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Installing a gas fridge

Is it best practice to install a gas fridge on a narrowboat. The fridge we currently have is 240v but hasn't got a power supply to it. There is a gas pipe to install a fridge on gas but I have no idea what other safety features may be required.

Asked by: Kate Somerfield  | 9.29pm, Monday 11 October


WW says:

There are basically two types of gas fridge, room sealed and non-room sealed. The non-room sealed types draw their combustion air from the cabin and exhaust it via an external flue terminal or, in some cases, back into the cabin. The most commonly found fridge of this type is the Electrolux three fuel fridge (gas, 12-volt and 230-volt). Room sealed fridges draw their combustion air from the outside and exhaust it to the outside through a balanced flue. The burner is also isolated from the cabin. This type is made by Dometic and operates only on gas.
Following a tightening of the regulations, you would be unlikely to find a properly qualified gas fitter prepared to install a non-room sealed fridge on a boat. I understand that Dometic has discontinued the room-sealed type because of lack of demand. One reason for this was the high initial price of the fridge and the cost of installation.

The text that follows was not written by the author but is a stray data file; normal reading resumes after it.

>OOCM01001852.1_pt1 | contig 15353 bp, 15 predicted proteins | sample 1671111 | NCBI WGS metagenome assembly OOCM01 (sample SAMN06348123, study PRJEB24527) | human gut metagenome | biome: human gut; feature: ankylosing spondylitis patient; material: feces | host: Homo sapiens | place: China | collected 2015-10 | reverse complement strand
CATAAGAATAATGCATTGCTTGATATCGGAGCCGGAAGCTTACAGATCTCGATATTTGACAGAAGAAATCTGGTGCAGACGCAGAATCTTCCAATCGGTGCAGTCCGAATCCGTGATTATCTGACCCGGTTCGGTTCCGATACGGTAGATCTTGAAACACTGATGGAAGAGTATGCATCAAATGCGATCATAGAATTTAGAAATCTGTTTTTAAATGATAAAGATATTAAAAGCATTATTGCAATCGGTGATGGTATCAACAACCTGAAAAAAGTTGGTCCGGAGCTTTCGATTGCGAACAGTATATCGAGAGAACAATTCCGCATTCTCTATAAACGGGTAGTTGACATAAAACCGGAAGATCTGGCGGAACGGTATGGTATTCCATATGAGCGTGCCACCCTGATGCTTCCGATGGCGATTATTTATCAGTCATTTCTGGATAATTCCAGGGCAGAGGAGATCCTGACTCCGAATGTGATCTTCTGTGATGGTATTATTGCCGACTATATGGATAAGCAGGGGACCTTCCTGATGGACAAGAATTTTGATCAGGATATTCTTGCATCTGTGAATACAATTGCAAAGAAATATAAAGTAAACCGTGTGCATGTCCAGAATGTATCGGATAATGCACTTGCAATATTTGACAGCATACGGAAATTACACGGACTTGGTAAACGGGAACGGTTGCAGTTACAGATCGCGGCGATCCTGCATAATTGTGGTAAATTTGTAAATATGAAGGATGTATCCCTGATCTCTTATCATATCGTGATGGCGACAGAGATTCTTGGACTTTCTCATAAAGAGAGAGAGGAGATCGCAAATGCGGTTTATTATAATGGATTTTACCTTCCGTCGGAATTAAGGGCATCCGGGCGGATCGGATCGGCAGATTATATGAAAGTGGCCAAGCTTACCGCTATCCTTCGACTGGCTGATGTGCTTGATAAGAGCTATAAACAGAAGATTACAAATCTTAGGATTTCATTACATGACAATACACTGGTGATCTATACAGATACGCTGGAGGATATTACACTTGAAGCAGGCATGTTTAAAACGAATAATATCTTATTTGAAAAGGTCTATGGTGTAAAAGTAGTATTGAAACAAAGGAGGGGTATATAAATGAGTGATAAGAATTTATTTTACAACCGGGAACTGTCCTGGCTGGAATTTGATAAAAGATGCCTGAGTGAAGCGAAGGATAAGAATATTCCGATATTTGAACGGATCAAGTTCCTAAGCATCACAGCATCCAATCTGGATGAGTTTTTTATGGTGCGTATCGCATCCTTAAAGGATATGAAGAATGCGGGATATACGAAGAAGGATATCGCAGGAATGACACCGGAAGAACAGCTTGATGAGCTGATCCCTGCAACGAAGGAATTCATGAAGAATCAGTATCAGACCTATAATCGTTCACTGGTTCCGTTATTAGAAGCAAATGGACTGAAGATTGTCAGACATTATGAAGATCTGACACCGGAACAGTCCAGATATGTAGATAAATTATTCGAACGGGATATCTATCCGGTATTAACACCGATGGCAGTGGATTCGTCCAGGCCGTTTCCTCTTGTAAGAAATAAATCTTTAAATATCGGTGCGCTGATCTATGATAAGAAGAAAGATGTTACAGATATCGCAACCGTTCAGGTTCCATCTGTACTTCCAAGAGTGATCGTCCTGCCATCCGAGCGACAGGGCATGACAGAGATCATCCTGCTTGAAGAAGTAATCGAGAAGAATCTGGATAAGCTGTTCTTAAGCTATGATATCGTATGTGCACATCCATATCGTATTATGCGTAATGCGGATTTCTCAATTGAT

The vast majority of boats therefore have an electric fridge nowadays. These can be 12-volt models like the Shoreline or Ranger, or a 230-volt domestic model run through an inverter.
12-volt fridges generally take less power from the battery to run but they are more expensive to buy - typically £400. You also need to ensure that the wiring is capable of supplying the relatively high current drawn at start-up. Conversely, 230-volt fridges are cheaper to buy but they tend to be more power-hungry. You may also need to buy an adequately sized inverter if there is not one already fitted, and this also takes power to run itself.
For the record, we have a 12-volt Shoreline model on our own boat and we are very satisfied with it.

Graham Booth  | 12.28PM, Tuesday 12 October

Gas fridges on boats have gone out of fashion. This is due mostly because the Boat Safety Scheme requires any new gas appliance to be installed according to the manufacturers instructions, and there is not a gas fridge available recommended for boats since Dometic withdrew their appliance.
Older private boats that had a gas fridge when the scheme came in are allowed to keep them,
however the problem comes when they need replacing, which is probably why your boat has a (suitably capped I hope)redundant gas pipe. If you have no onboard mains power to run your current fridge, your best course of action might be to fit a 12 Volt appliance. Adding a solar panel will help supply the extra power consumed from the cabin batteries by the fridge when moored up, as well as keeping them topped up when the boat is not being used.
Going down the mains power appliance route might seem a good idea, but inverters can be quite expensive and the batteries and charging system need to be able to cope with the extra power demands.

Rupert Smedley  | 1.21PM, Monday 8 November

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